A couple of the menu descriptions should suffice to give you the idea: the saffron-poached cauliflower with tossed with parsley and pimenton served with citrus aioli ($5) and the cardamom-crusted scallop served over trio squash risotto, piquillo sauce, fennel slaw, topped with micro greens ($10).
Most of the dishes are under $10, and generous enough that we found that ordering two tapas apiece was ample. They were also large enough to share, which meant that on our first visit, with a couple of friends, we each had the opportunity to sample eight different dishes. On a return visit, we tried several more dishes, plus a dessert.
There wasn’t a boring dish in the bunch (okay, the polenta crusted calamari was less exciting than the other plates)—all were beautifully presented, with flavors and textures that varied dramatically from dish to dish. Dishes that stand out as favorites include the tender steamed mussels in a seafood broth with shaved fennel ($9), the cardamom-crusted scallop over squash risotto, and the tuna-stuffed piquillo peppers with red onion, parsley, capers, piparra peppers, citron oil, and sea salt ($9).
This may not be an impartial opinion: I have been a fan of Ruiz’s cuisine since he opened El Meson more than 10 years ago, and on our first visit, Hector and Erin spotted me and Carol soon after we entered. Hector joined us at our table, and offered us some of his superb oak-aged tequila, distilled on his grandfather's farm in Morelos (not for sale at the restaurant).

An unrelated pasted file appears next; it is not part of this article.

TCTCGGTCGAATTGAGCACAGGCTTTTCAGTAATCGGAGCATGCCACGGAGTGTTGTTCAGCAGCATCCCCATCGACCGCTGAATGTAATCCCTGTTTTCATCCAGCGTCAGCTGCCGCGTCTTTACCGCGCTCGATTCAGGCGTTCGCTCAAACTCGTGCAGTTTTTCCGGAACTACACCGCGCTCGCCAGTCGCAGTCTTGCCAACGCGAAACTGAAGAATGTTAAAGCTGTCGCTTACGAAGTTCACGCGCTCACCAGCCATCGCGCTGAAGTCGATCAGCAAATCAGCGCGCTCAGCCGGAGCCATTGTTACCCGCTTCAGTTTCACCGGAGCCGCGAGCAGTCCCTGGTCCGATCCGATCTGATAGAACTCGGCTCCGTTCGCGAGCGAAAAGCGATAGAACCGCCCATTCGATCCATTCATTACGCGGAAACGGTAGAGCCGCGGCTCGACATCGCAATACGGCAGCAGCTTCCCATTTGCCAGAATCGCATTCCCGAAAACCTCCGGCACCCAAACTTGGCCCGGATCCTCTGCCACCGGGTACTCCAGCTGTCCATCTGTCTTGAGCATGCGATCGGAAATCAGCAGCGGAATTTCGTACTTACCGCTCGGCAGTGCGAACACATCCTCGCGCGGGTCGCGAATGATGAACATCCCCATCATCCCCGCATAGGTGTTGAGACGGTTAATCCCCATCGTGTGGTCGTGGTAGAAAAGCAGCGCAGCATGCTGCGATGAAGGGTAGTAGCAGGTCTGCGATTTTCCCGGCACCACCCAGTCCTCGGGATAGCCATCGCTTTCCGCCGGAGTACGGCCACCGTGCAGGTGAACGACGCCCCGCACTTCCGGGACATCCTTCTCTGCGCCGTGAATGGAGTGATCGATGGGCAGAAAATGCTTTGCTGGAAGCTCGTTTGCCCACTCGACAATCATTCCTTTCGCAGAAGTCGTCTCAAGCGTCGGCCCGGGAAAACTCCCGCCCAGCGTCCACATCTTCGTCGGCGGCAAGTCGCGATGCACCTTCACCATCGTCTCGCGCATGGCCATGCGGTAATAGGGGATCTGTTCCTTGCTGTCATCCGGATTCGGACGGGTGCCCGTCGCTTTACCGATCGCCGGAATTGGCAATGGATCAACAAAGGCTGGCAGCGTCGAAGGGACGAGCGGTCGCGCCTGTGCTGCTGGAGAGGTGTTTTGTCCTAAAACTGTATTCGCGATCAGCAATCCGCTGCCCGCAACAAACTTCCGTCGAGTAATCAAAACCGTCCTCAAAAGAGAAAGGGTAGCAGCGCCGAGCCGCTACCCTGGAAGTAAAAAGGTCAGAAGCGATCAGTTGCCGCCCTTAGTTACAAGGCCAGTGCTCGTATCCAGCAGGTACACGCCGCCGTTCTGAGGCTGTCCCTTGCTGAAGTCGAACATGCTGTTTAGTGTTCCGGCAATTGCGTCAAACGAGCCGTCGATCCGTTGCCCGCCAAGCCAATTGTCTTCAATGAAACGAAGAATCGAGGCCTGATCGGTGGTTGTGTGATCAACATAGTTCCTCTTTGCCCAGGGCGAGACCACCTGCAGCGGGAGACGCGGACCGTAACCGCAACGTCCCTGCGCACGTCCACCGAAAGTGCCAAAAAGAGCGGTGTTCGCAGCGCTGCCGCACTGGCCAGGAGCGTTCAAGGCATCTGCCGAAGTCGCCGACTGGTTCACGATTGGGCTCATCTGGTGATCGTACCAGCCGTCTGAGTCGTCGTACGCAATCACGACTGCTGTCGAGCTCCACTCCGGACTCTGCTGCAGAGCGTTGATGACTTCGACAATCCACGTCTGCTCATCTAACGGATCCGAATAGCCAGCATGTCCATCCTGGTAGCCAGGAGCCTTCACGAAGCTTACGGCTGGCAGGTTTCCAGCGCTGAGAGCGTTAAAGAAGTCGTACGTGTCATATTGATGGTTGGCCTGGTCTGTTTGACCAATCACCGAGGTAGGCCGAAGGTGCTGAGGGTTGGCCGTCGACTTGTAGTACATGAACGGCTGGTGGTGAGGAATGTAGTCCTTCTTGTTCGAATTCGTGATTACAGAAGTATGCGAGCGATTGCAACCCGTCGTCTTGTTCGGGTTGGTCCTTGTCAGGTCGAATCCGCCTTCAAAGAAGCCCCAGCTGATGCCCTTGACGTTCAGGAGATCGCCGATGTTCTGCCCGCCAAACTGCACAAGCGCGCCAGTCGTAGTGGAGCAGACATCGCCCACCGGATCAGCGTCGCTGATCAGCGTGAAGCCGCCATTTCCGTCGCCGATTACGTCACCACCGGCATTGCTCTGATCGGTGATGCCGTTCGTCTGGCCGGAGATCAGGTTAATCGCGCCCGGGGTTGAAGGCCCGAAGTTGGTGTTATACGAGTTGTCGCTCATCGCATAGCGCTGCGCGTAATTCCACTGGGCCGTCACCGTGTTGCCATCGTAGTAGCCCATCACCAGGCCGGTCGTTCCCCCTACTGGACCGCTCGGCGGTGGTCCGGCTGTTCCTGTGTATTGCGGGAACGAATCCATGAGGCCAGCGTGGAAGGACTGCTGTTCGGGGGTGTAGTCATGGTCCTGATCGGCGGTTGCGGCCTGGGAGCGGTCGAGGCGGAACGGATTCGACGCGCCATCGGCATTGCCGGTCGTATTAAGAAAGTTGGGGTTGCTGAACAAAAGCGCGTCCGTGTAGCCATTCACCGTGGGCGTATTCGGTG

I had heard some of the details before, but I was reminded of how remarkable Hector’s life story is. He was born in the U.S. but raised in Mexico, and returned to the U.S. by himself at the age of 13. At 17, he was sent to Minnesota to help open Tucci Bennuch at Mall of America, and soon wound up at the Cordon Bleu culinary program in Mendota Heights. This led to an apprenticeship with legendary French chef Alain Senderens at Lucas Carton, then a Michelin three-star restaurant in Paris (now called Senderens)—an opportunity and an honor that very few Americans receive. On his return, he worked at Prima, where he met Erin; together they opened El Meson (which closed last fall) and then Cafe Ena, their Latin fusion restaurant at 46th and Grand.
Rincón 38 is open nightly from 3 p.m. till midnight. Drinks include an interesting selection of old world wines, craft and imported (Mexican) beers, soft drinks, Jarritos, and homemade jamaica, horchata, and lemonade.